been confused with primary carcinoid tumors of the esophagus in some case reports. It is common for
hyaline basement membrane material, which stains PAS-positive, to be distributed within and around the
tumor cell nests. With immunohistochemical stains this material is positive for laminin and type IV
collagen. Staining for epithelial mucin is negative. Unlike adenoid cystic carcinoma, basaloid squamous
carcinoma does not show a two-cell-type pattern of myoepithelial and ductal epithelial cells, but the
distinction between these entities remains unclear. Venous invasion is often seen in advanced cases;
this invasion may occur into relatively large vessels, indicating that this entity has a propensity for
In cytologic preparations the tumor cells are usually cohesive and resemble the basal cells of
squamous epithelium. In general they have scanty cytoplasm, which stains light green with the
Papanicolaou method; some naked nuclei may also be seen. The nuclei are round or oval and irregular in
size. Basement membrane material may also be seen in cytologic smears. Basaloid squamous carcinomas are
somewhat similar to small cell carcinomas cytologically, but can be distinguished from them by the lack
of file arrangements with nuclear molding and by the presence of thickened nuclear membranes.
Electron microscopy shows that the hyaline material consists of prominent multilayered basement
membranes surrounding the tumor cells.
Prognosis of Basaloid Squamous Carcinoma
It is considered that the prognosis of this entity in the esophagus is poorer than that of usual
squamous cell carcinoma, and is similar to that of basaloid squamous carcinoma of the oral cavity and
upper respiratory tract. A study that reviewed 17 cases of basaloid squamous carcinoma of the esophagus
documented only one patient who had survived for more than 5 years. Other reports, however, have stated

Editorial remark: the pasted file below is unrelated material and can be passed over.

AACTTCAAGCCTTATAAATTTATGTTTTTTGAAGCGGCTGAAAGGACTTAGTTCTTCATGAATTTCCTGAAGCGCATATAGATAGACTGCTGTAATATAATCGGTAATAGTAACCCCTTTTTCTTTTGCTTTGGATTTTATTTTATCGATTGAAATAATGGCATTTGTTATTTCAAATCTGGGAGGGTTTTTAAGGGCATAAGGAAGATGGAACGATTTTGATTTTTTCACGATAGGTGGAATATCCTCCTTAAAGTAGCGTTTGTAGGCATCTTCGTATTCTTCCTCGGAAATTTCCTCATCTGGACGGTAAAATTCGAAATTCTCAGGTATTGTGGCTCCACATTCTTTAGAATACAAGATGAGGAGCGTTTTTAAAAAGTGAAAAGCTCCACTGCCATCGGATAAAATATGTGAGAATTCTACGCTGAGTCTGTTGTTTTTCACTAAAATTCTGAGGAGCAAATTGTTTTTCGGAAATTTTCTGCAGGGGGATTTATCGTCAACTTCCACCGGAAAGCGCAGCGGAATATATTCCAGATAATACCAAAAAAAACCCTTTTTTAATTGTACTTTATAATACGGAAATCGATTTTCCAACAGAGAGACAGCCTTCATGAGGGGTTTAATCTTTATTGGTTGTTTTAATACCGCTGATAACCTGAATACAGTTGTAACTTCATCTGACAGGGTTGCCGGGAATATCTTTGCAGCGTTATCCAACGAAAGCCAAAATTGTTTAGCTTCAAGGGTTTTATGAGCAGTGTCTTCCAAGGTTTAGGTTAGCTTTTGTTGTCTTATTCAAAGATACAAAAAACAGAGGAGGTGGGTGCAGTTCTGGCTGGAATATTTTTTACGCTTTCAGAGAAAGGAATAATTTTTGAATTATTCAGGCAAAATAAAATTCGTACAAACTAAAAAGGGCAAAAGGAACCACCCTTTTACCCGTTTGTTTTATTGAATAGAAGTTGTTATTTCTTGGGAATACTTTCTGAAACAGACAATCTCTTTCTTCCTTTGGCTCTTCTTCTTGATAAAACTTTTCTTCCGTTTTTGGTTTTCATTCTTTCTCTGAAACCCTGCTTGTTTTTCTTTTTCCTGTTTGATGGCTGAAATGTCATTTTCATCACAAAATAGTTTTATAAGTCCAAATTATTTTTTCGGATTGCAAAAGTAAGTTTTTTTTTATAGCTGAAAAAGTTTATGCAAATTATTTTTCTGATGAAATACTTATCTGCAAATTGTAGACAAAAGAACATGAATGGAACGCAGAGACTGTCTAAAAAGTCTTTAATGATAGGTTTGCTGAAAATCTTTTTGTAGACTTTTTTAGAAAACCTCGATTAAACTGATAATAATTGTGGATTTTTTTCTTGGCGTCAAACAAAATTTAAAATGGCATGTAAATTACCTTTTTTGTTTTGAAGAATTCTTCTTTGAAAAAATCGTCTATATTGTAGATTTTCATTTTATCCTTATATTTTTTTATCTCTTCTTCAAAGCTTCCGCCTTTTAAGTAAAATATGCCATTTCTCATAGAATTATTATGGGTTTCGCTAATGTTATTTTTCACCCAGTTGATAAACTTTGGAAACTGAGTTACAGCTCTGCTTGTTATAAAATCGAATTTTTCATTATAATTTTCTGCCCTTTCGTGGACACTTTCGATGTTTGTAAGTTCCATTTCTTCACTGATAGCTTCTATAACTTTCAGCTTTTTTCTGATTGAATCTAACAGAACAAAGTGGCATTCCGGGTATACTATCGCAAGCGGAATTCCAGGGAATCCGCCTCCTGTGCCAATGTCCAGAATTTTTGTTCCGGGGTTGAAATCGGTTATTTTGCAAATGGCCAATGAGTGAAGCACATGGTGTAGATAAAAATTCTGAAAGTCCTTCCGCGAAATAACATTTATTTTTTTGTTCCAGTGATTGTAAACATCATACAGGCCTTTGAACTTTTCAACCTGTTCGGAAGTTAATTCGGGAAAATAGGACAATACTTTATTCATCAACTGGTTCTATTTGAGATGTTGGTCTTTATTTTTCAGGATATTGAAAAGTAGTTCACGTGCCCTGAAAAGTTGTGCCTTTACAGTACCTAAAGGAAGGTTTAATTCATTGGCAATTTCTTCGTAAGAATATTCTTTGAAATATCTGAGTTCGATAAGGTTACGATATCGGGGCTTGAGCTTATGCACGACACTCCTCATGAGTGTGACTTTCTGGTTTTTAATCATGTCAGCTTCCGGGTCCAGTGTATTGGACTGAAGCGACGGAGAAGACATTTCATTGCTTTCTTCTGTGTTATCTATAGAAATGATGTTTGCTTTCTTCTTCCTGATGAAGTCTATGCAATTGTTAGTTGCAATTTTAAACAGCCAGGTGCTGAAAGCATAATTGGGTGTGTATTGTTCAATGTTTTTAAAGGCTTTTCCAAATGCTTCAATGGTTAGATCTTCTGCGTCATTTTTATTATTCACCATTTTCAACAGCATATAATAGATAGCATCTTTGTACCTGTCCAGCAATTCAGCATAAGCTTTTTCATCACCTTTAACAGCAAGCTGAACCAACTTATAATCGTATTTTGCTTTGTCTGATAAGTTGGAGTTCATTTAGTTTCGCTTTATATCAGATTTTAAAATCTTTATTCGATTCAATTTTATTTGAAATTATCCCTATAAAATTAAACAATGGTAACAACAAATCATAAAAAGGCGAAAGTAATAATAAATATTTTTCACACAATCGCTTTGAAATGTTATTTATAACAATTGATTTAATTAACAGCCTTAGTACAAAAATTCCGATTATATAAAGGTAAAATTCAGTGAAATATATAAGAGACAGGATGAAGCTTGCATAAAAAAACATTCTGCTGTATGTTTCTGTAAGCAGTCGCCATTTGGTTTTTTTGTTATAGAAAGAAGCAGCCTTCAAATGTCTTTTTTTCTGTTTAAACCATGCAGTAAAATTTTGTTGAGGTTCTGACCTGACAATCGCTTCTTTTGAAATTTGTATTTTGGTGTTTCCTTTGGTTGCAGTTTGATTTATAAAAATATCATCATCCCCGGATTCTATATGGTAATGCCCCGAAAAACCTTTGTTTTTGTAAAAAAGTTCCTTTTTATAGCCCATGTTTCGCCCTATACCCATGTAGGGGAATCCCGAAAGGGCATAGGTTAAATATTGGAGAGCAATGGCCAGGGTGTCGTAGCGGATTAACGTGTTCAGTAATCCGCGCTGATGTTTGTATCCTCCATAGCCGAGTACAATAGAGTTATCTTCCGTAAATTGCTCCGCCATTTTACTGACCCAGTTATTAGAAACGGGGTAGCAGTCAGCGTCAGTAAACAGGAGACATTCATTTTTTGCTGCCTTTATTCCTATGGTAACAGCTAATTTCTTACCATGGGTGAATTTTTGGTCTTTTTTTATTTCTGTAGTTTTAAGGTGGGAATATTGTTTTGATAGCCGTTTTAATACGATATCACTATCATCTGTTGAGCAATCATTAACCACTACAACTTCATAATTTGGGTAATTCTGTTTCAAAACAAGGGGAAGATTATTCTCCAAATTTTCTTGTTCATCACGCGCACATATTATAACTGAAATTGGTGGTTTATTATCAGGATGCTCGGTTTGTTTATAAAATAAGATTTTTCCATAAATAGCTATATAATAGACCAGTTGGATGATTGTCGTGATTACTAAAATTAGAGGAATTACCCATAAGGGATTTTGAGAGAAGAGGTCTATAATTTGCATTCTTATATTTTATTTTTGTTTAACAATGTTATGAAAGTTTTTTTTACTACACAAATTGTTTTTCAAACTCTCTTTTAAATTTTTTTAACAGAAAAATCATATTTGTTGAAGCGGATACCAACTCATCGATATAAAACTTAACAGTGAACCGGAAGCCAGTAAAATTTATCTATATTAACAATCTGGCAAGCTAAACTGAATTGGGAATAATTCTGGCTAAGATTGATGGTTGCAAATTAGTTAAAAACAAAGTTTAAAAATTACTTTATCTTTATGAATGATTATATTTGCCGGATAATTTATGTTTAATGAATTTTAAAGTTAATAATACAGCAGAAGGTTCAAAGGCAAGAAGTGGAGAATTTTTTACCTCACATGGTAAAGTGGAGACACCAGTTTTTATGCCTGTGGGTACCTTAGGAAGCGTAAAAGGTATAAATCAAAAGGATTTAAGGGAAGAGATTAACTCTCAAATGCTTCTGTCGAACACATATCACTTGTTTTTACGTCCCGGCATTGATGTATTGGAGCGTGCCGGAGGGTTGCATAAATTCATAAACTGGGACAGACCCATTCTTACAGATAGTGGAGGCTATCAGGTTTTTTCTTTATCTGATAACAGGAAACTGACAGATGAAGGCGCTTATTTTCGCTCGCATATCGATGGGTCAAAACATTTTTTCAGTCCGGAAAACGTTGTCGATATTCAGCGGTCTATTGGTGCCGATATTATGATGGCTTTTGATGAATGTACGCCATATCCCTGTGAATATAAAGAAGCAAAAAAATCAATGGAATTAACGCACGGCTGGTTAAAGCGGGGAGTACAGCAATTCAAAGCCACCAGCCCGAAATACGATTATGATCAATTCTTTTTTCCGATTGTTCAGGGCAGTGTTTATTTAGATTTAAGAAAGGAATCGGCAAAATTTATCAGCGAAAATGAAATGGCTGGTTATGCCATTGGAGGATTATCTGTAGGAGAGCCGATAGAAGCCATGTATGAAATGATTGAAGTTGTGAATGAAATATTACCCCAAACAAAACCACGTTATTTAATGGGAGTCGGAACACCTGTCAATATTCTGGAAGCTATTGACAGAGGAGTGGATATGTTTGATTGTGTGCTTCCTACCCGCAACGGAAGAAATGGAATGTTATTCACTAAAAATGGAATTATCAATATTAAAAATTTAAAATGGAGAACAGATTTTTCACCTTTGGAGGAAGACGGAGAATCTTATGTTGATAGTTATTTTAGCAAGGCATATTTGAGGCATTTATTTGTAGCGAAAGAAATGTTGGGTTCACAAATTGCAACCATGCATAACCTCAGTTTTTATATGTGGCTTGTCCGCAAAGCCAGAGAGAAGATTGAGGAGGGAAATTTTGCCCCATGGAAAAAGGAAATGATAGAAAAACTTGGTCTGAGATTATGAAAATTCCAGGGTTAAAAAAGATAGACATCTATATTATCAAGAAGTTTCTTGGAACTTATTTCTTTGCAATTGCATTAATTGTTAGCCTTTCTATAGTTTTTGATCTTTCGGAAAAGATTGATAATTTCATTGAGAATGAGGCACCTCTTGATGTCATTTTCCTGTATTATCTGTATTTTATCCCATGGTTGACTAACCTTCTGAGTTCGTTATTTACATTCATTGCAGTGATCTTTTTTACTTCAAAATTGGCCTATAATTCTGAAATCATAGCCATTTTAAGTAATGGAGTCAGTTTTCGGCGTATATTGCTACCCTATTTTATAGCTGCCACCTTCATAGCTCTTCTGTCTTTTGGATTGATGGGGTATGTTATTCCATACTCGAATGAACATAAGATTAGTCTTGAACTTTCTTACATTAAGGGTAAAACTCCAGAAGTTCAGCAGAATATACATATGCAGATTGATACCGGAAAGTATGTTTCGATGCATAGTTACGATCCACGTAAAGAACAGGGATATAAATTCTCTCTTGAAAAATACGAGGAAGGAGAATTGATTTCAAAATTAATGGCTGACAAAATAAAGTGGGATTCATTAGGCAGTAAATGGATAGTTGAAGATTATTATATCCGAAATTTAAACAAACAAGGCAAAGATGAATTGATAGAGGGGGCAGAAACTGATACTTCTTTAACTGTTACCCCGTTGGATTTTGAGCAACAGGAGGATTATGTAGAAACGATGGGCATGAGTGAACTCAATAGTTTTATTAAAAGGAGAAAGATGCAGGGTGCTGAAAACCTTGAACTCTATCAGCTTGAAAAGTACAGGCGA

that the prognosis of this tumor, if detected at an early stage, is similar to that of usual esophageal
squamous cell carcinoma (Shimizu et al.). Yoshioka et al. (2004) reviewed
60 cases of basaloid squamous carcinoma of the esophagus; the outcome of cases at stages I, IIa, and IIb
(UICC) was similar to that of usual squamous cell carcinoma, but cases at stages III and IV had a poorer
outcome than usual squamous cell carcinoma (Figure 16).
- Cho K-J, et al. Basaloid squamous carcinoma of the oesophagus: a distinct neoplasm with multipotential differentiation. Histopathology 36:331-340, 2000.
- Shimizu H, et al. A case of basaloid carcinoma of the esophagus. Jpn J Gastroenterol Surg 25:102-106, 1992.
- Takubo K, et al. Basaloid-squamous carcinoma of the esophagus with marked deposition of basement membrane substance. Acta Pathol Jpn 41:59-64, 1991.
- Takubo K, et al. Morphological heterogeneity of esophageal carcinoma. Acta Pathol Jpn 39:180-189, 1989.
- Yoshioka S, et al. Progressive analysis of four cases of basaloid cell carcinoma of the esophagus and reported cases in Japan. Jpn J Gastroenterol Surg 37:290-295, 2004.